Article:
In an effort to raise awareness of active learning pedagogies, the Office of Science and Technology Policy (OSTP) has declared October 25, 2016, Active Learning Day.
Active learning strategies proactively engage students’ minds on relevant concepts through in-class discussions and activities. By participating in active learning exercises, students receive formative feedback on their comprehension of course concepts in real-time. Knowing which concepts students grasp and which concepts students struggle with allows instructors to adapt their lesson plans and maximize the precious face-to-face time they have with their students.
When you teach, it’s natural to wonder how it’s going. Are the students getting it? Are they interested in the course content? Do they think the examples you are using are as illuminating as you do? If you are teaching this fall, consider collecting feedback from your students about their class experience so far. Now, 6-7 weeks from the beginning of the term, is a good time to solicit feedback. It is far enough into the semester that you’ve given yourself and your students time to adjust, but it is still far enough from the end of the term to give you time to tweak and adjust the course components if needed.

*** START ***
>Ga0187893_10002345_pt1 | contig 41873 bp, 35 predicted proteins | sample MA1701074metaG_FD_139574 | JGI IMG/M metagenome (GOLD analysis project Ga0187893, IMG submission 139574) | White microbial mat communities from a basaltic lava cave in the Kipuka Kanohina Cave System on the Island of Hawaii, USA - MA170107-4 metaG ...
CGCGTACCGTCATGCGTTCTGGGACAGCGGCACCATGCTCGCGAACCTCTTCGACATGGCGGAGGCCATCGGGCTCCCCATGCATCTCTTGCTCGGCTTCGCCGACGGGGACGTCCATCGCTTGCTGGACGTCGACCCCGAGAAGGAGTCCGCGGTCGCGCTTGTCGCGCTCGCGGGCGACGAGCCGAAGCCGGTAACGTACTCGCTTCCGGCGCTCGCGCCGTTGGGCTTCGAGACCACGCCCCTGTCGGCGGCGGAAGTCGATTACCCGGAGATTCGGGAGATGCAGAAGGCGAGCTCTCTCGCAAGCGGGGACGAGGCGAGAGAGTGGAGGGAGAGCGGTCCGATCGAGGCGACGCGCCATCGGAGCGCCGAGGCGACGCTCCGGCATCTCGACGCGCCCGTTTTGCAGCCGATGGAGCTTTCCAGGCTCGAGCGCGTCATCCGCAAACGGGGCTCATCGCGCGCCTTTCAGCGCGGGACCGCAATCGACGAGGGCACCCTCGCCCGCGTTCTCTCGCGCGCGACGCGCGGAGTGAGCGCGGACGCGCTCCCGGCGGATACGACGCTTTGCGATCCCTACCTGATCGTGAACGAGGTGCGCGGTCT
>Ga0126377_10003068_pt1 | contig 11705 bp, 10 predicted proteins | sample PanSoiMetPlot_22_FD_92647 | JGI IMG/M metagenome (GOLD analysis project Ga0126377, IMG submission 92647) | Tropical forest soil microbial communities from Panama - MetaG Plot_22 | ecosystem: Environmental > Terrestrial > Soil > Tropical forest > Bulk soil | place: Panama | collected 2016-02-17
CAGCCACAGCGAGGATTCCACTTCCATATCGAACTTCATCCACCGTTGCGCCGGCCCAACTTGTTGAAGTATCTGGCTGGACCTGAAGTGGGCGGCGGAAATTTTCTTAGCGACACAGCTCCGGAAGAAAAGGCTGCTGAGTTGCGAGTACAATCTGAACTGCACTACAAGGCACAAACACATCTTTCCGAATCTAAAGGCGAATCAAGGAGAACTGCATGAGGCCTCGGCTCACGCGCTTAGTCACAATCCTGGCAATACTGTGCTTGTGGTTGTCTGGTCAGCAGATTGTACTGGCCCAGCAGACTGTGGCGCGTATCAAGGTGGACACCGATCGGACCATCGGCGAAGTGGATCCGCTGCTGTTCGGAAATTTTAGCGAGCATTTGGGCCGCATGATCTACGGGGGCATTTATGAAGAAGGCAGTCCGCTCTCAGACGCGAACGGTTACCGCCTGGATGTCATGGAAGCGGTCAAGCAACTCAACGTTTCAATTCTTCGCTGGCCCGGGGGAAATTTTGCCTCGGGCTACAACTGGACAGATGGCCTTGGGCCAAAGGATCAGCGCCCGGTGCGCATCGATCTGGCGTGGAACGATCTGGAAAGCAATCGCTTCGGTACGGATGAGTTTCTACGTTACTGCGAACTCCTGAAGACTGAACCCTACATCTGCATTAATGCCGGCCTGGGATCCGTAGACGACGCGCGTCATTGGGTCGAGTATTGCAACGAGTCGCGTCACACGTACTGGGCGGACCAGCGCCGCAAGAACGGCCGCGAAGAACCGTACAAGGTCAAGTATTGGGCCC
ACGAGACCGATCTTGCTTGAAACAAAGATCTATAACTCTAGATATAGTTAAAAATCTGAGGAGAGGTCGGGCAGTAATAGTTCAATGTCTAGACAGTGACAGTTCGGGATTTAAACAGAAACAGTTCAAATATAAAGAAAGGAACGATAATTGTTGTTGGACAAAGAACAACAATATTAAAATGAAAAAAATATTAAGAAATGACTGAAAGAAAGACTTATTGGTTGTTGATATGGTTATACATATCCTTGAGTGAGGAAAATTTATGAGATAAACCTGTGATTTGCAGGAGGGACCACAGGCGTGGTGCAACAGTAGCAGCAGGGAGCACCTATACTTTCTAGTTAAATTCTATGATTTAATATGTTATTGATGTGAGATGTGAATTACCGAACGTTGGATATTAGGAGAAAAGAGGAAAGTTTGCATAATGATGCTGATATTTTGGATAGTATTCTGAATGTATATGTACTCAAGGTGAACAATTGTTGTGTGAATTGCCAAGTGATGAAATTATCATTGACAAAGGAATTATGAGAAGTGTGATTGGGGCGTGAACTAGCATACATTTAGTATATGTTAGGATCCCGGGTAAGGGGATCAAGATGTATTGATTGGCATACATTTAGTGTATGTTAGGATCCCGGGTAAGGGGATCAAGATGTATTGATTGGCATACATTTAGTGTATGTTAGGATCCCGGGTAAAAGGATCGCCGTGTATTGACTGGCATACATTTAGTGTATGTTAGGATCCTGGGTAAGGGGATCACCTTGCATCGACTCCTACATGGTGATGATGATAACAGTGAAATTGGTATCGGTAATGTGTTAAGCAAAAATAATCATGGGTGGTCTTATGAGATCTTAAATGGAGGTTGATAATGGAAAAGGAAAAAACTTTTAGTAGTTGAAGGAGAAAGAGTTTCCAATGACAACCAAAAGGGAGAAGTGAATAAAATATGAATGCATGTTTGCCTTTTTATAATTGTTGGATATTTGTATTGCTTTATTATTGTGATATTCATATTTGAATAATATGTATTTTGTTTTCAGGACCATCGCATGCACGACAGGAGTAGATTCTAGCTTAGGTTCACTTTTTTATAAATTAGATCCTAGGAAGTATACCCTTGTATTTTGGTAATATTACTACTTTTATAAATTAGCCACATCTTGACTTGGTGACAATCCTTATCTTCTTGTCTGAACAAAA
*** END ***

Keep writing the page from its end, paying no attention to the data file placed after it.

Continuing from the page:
If you teach STEM courses in higher ed, Felder and Brent’s Teaching and Learning STEM: A Practical Guide is worth checking out. It’s essentially a one-stop shop for what you need to know to design and teach a course effectively. The book is filled with tips, examples, answers to common teaching questions, and citations of the relevant teaching and learning literature. It’s very skimmable and written in easy-to-read language. It covers topics such as writing learning objectives, planning for your class/lab sessions, active learning, ed tech, and how to help your students develop professional skills. Information on neuroscience and the science of learning is sprinkled throughout in sections called “Brainwaves”.